Black lives matter: broken windows versus institutionalised racism

September 2, 2016

Racism is responsible for the murder of a young boy near Kalgoorlie on August 29.

It is one of several recent examples that demonstrate that the sentiment behind the US #BlackLivesMatter movement is just as relevant in this country.

National attention has focused on the case in large part because hundreds of people protested outside the Kalgoorlie courthouse on August 30. Windows were broken and police cars were damaged — small biscuits compared to the loss of a young boy's life.

Many of the people involved had personal connections to the young victim, Elijah Doughty RIP. They were angry that the perpetrator of the crime was to be charged with manslaughter instead of murder.

The establishment media are calling this action a “riot” instead of the genuine outpouring of emotion by a community sick of both the racism that led to the death and the racism of a “justice” system that frequently lets white perpetrators go free in cases of this kind.

Doughty's aunt, Denise Colbung, told Green Left Weekly that there was a strong current of racist and inhumane posts on two Kalgoorlie Facebook pages in the period immediately leading up to Doughty's murder.

“Feel free to run the oxygen thieves off the road if you see them,” wrote one contributor in response to allegations of motorbike theft.

“Everyone talks about hunting down these sub human mutts, but no one ever does,” another wrote. “We did and caught them,” came the reply. Others argued in favour of an “annual cull” of Aboriginal people.

One community member Jacqueline Spurling told ABC Triple J's Hack on September 1 that her “daughter came back from school saying her friend showed her other posts about how 'let's kill them all now and that way we don't have to deal with them ever again. For generations they won't be able to breed again'.”

After Doughty's death, posters on these two Facebook pages were explicitly endorsing the murder. “Good job you thieving bastard. Don't think you'll be touching another bike anytime soon ahaha. About time someone took it into their own hands hope it happens again.”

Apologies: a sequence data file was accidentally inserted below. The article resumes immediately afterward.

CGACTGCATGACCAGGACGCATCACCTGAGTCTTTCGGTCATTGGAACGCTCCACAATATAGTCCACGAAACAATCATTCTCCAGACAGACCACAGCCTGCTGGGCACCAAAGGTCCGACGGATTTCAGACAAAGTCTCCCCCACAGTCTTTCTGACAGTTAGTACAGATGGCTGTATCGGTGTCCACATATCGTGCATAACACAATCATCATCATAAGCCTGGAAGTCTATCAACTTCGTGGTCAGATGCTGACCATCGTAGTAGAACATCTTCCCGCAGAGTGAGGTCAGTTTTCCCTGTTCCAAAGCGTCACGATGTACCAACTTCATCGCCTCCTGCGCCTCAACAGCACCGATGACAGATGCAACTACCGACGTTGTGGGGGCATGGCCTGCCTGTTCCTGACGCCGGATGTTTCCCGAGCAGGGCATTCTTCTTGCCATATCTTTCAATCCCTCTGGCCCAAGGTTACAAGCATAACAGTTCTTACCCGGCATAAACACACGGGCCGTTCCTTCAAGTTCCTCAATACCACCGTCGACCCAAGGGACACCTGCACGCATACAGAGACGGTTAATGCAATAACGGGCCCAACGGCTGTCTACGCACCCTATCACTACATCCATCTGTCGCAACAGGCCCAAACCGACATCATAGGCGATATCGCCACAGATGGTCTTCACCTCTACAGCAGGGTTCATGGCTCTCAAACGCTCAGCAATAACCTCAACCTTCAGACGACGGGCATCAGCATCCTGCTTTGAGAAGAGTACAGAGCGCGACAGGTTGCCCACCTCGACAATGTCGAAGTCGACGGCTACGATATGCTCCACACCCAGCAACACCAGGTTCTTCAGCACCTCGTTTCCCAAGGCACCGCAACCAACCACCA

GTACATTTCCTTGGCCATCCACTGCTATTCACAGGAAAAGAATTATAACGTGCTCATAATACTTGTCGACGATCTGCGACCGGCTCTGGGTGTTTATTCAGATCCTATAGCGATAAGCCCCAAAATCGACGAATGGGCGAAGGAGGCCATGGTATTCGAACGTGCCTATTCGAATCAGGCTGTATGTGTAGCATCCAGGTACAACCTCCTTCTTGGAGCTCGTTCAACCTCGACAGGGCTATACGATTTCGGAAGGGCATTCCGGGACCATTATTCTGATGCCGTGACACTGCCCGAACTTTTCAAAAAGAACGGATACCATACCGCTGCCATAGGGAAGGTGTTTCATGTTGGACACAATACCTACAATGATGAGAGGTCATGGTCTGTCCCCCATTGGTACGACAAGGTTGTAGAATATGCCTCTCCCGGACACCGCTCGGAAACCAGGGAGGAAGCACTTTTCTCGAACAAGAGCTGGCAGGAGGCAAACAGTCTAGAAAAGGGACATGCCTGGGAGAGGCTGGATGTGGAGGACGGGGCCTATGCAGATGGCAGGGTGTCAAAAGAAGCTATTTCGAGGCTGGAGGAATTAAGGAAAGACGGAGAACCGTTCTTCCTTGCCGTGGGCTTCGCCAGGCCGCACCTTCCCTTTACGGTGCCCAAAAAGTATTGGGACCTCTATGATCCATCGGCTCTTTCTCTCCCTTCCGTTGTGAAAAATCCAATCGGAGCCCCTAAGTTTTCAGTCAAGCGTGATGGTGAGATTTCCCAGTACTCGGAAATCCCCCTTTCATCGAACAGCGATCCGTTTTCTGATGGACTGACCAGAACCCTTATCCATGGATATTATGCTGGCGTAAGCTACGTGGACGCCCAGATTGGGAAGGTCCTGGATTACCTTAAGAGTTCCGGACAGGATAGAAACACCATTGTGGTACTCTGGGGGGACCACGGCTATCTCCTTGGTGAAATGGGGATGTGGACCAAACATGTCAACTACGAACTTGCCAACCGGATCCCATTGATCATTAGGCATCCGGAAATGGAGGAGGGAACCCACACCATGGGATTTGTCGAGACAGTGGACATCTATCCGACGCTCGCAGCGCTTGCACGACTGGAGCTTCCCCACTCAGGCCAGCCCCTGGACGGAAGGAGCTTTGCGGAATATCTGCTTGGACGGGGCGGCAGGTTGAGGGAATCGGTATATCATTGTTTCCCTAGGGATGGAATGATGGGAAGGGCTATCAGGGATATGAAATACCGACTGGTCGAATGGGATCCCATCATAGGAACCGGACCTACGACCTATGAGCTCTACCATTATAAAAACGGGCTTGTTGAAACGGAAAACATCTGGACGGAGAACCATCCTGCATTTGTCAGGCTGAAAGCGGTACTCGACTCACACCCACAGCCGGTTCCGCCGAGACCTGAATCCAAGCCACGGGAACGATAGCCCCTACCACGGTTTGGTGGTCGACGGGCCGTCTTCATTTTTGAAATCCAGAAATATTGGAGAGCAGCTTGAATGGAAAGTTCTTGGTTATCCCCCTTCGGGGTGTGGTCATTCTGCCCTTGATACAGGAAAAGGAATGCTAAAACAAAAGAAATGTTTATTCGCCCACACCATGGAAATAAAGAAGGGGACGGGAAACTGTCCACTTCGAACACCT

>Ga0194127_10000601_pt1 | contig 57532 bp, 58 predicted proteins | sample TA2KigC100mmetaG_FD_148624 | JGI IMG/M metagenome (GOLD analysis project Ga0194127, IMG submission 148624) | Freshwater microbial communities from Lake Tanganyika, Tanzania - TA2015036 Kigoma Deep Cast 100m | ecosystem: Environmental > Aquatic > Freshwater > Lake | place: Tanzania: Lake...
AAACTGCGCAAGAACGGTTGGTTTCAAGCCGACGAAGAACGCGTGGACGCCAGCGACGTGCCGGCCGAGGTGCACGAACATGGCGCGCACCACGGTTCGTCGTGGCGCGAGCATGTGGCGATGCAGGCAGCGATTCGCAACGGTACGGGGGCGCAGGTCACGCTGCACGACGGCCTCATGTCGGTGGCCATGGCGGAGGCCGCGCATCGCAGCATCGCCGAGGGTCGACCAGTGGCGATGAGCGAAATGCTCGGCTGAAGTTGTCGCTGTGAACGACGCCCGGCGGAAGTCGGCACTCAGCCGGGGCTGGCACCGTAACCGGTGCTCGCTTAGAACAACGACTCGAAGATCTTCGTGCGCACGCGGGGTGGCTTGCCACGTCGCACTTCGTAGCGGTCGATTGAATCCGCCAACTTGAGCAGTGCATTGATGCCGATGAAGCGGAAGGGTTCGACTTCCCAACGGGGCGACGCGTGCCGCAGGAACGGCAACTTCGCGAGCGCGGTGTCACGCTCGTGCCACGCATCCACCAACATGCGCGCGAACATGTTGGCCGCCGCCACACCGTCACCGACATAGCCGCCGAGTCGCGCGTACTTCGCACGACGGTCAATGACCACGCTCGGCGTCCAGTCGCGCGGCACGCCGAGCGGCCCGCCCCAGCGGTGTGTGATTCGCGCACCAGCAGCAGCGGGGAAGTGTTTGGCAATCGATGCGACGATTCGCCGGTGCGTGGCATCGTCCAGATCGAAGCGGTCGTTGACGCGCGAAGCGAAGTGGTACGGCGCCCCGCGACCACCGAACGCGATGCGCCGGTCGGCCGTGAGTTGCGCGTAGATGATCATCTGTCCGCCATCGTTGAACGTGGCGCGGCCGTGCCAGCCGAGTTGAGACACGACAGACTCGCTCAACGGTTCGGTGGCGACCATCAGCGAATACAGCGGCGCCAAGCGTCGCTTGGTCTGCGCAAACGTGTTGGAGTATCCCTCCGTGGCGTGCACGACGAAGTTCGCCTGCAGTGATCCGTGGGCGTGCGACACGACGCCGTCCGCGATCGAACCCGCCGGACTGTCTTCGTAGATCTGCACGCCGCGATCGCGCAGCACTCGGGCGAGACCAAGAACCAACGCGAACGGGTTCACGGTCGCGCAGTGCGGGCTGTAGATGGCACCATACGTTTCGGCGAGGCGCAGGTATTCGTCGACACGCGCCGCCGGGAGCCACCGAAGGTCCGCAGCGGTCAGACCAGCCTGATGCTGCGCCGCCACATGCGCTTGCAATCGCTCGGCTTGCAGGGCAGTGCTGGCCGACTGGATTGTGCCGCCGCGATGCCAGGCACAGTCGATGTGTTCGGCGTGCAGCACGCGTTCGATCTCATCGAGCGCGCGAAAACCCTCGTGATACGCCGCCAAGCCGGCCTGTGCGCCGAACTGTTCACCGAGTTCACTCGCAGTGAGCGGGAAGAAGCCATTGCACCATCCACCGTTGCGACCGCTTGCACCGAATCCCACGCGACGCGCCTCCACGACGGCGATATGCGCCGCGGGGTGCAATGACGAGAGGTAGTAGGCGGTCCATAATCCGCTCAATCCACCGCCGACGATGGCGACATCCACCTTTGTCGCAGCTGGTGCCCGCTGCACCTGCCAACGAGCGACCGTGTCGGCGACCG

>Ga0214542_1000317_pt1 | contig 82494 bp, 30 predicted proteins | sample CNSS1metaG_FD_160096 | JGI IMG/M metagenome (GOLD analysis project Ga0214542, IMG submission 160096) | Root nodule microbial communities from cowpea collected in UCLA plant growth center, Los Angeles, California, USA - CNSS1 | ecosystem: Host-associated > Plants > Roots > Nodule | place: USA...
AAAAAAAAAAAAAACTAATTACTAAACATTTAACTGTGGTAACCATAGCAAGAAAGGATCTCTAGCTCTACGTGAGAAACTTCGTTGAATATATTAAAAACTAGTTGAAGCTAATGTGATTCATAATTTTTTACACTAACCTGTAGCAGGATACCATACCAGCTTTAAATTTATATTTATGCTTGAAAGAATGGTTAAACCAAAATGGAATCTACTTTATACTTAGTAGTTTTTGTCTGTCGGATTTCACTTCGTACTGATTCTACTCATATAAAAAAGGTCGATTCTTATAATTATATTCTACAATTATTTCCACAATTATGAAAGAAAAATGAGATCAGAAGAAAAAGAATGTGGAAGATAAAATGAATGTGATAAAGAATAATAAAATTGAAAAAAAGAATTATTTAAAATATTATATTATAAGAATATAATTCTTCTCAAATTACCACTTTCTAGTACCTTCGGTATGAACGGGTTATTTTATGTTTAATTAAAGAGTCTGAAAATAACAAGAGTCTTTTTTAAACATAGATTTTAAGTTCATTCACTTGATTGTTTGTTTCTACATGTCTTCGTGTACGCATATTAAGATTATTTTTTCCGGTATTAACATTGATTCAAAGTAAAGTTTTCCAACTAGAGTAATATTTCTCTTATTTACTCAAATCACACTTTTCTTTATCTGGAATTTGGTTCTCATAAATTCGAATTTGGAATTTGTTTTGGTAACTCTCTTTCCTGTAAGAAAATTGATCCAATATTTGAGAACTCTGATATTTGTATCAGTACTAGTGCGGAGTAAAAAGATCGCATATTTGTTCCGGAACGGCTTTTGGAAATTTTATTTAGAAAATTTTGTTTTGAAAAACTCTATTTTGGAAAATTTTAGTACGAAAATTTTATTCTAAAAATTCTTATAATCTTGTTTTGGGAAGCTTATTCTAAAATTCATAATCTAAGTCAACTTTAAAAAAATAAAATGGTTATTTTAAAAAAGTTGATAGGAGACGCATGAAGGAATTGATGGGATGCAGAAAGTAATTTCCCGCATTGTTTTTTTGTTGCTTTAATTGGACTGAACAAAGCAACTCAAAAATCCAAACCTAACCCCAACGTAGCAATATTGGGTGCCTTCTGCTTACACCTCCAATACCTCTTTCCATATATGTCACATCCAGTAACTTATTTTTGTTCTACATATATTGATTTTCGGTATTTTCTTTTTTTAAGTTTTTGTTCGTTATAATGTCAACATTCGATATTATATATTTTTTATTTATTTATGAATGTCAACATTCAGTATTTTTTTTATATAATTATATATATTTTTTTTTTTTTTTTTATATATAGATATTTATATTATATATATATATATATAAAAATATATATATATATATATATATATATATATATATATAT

There are allegations that Doughty was riding a stolen motorcycle when he was run down, however, it has not been proved that Doughty actually stole it. What is clear is that he had two motorbikes of his own and had himself been a victim of motorcycle theft, which has been rife in Kalgoorlie in recent times.

In any case, no reasonable person can argue that the death penalty should apply to someone riding a stolen bike.

Social media critics accuse the Aboriginal courthouse protesters of carrying out vigilante violence. This follows the lead of State Attorney-General Michael Mischin who called the protesters a “lynch mob”.

However, the real outrage is that the actual vigilante violence was perpetrated by the white driver against Doughty.

Doughty did not die by accident on a street corner in the middle of town. He was chased off a bitumen road down a dirt track by a creek. This is one of several reasons the family have for believing that there was a clear intent to kill and that “murder” is therefore the appropriate description.

Aboriginal activist Shaun Harris told GLW that this is yet another case of “institutional and systemic racism”. He labelled Mischin's comments “insulting and disgraceful”.

Harris is known as a campaigner against Black deaths in custody and is a spokesperson for the campaign for justice for Ms Dhu, the 22 year old who died in police custody relating to unpaid fines.

He told GLW the social media racism in the wake of Doughty's death is comparable to the racism his family endured after the death of his niece.

He said Black people Australia wide have similar experience of racist injustice. “I lost a brother in 1998 to a white drunk driver. We still do not have justice,” he said.

There were three deaths in Doughty's family in the weeks leading up to his death. Colbung told GLW she lost a family member in 2007 when a white driver ran her niece down. No-one was held accountable by the justice system in that case either.

For these reasons, Uncle Sam Watson told a Brisbane rally on September 1 that we need to campaign to “bring pressure to bear on the WA authorities” to ensure that “this guy who has committed this terrible act of murder is going to be prosecuted to the fullest extent of the law”.

“Too often we've seen when Aboriginal people are victims of crime it is very difficult to prosecute these crimes,” he said.

He gave as an example the case of seven police officers who terrorised three Aboriginal youths then left them abandoned in the early hours of the morning in Pinkenba in 1994.

“It took us two years to have those coppers charged. But it took the court only two hours to throw those charges out.”

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